by Julie Watson, former Head Editor, INALJ Pennsylvania
Soft Skills = Success: Self-Awareness
This is the second in a series of articles on soft skills.
Employers are looking for soft skills in their in prospective employees and having these skills often makes the difference between who can do a job and who gets a job. Since soft skills are usually not taught in the classroom, we all must work to develop them on our own. Self-awareness (you may recall from part one of this series) is the foundation of all the soft skills and the perfect place to begin. By developing self-awareness, you will be able to effectively guide your own behaviors and take control of your life.
Self-awareness is knowing and accepting the various aspects of yourself, including your strengths and weaknesses, thoughts, beliefs, motivations, and emotions. Author of Emotional Intelligence 2.0 Travis Bradberry says that “self-awareness is not about discovering deep, dark secrets or unconscious motivations, but, rather, it comes from developing a straightforward and honest understanding of what makes you tick. People high in self-awareness are remarkably clear in their understanding of what they do well, what motivates and satisfies them, and which people and situations push their buttons.”
The Consortium for Research on Emotional Intelligence in Organizations developed a framework for understanding self-awareness. They break it down into three competencies: emotional awareness, accurate self-assessment, and self-confidence.  You should work on these one at a time, and in order.
Emotional awareness is the ability to recognize your emotions and their effects. Sometimes you really don’t realize when you are stressed, anxious, or even happy. In order to know how you’re feeling, practice being present. Being present is stopping to ask yourself in the moment:
✔ How am I feeling right now? Am I happy, sad, angry, stressed, frustrated, relaxed, excited, anxious…? (Remember that feelings are complex, so you might feel more than one emotion simultaneously: loving AND irritated…joyful AND worried. )
✔ Why I am I feeling this way? Did something or someone trigger me?
✔ How is my current emotional state affecting how I am thinking and/or what I am saying and doing? Is my irritation making me critical of my co-workers? Is my happiness making me want to help others? Is my nervousness making me think of all the things that could go wrong?
✔ How is this emotional state affecting my performance? Do I forget tasks when I am stressed? Am I more productive when I am relaxed?
✔ How do my feelings affect my ability to live according to my values and achieve my goals? (This is a tough question!)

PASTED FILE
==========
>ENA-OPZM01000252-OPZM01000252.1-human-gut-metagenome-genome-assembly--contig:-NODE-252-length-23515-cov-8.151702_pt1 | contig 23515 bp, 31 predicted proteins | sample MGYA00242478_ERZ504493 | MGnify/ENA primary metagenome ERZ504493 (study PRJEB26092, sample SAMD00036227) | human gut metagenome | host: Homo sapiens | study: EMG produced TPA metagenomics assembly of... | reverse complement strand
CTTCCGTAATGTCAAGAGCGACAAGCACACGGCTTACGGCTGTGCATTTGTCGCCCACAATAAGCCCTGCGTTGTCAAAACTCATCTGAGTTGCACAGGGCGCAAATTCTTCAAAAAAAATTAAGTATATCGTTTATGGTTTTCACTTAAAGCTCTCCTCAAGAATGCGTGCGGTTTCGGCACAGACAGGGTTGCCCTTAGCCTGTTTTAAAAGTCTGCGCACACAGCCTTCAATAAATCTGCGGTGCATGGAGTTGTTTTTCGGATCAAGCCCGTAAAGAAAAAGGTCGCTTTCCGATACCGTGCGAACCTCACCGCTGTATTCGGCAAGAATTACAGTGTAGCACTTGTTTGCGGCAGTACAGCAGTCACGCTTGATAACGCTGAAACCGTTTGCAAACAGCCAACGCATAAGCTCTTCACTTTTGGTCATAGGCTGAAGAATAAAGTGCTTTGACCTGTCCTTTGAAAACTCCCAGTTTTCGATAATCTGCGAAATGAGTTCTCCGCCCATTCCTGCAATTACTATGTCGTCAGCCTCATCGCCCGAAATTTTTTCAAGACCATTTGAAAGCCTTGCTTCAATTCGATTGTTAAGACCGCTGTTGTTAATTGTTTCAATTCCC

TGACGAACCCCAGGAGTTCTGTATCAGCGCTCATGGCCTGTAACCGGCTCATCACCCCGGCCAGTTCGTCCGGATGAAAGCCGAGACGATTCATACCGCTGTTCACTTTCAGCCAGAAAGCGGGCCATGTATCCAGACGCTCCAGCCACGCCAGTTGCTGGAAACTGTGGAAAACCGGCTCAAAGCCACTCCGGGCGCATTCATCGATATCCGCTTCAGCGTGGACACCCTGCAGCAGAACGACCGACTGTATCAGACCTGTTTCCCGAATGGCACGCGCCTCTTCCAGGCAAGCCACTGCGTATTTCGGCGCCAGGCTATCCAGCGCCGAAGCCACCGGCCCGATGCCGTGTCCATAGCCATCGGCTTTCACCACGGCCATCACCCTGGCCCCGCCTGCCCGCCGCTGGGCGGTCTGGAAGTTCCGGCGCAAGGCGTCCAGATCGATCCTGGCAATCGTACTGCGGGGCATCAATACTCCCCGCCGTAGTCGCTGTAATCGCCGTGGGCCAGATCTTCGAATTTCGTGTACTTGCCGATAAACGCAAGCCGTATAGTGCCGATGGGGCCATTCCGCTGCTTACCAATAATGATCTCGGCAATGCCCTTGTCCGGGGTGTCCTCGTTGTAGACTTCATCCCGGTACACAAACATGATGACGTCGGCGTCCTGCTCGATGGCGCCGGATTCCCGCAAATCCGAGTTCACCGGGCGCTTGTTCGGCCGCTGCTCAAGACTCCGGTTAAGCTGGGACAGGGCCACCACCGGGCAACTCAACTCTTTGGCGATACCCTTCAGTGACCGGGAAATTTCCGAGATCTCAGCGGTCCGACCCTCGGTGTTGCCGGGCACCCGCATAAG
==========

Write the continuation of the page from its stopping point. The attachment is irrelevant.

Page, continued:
Self-assessment is the ability to evaluate your strengths, weaknesses, and limits. In order to evaluate yourself, you must be open to candid feedback and continuous learning and self-development. You should be open to new perspectives. Self-assessment can happen in the moment (you can think, “Hey, I’m good at this!” or, “Oh, I’ve reached my limit of that!), but it’s best done when you set aside a time and place for self-reflection. While reflecting is often a solitary exercise, the more extroverted among us often gain insight when talking to a friend or mentor. Many times those close to us know us better than ourselves and asking them for insights can be quite illuminating. Both styles of reflection are equally useful and everyone should practice both. The payoff is perspective and ability to laugh at yourself, which is quite liberating!
Self-confidence is a by-product of emotional awareness and accurate self-reflection. Many people project a false confidence that enables them to get certain things done, but this has its limits. True self-confidence reveals itself as sureness of self-worth and capabilities. Self-confident people have the power to try new things, accept challenges, and voice unpopular/unique views. They are decisive despite uncertainties and pressures. Self-confidence comes naturally when you are aware of the impact of your emotional landscape and own your strengths and weaknesses. For example, confidence allows you to say, “I’m sorry, but I’m not an expert in that, perhaps you should ask someone else’s advice.”
Hopefully you can see how even within the foundation of self-awareness, the three competencies build on each other. Once you have this solid foundation, it will be easy to master the rest of the soft skills. In the next post I’ll discuss how you can demonstrate your soft skills in your resume and cover letter. In the meantime, check out these great resources on self-awareness:
 Dr. Susan Albers. “Emotional Intelligence 2.0: Learning the Art of Self-Awareness.” Accessed 11 March 2013. http://www.huffingtonpost.com/dr-susan-albers/emotional-intelligence_b_1377591.html
 The Consortium for Research on Emotional Intelligence in Organizations. “Emotional Competence Framework.” Accessed 11 March 2013. http://www.eiconsortium.org/reports/emotional_competence_framework.html
Developing Emotional Awareness – Jeanne Segal, Ph.D., Melinda Smith, M.A., and Lawrence Robinson
formerly published on 3/21/13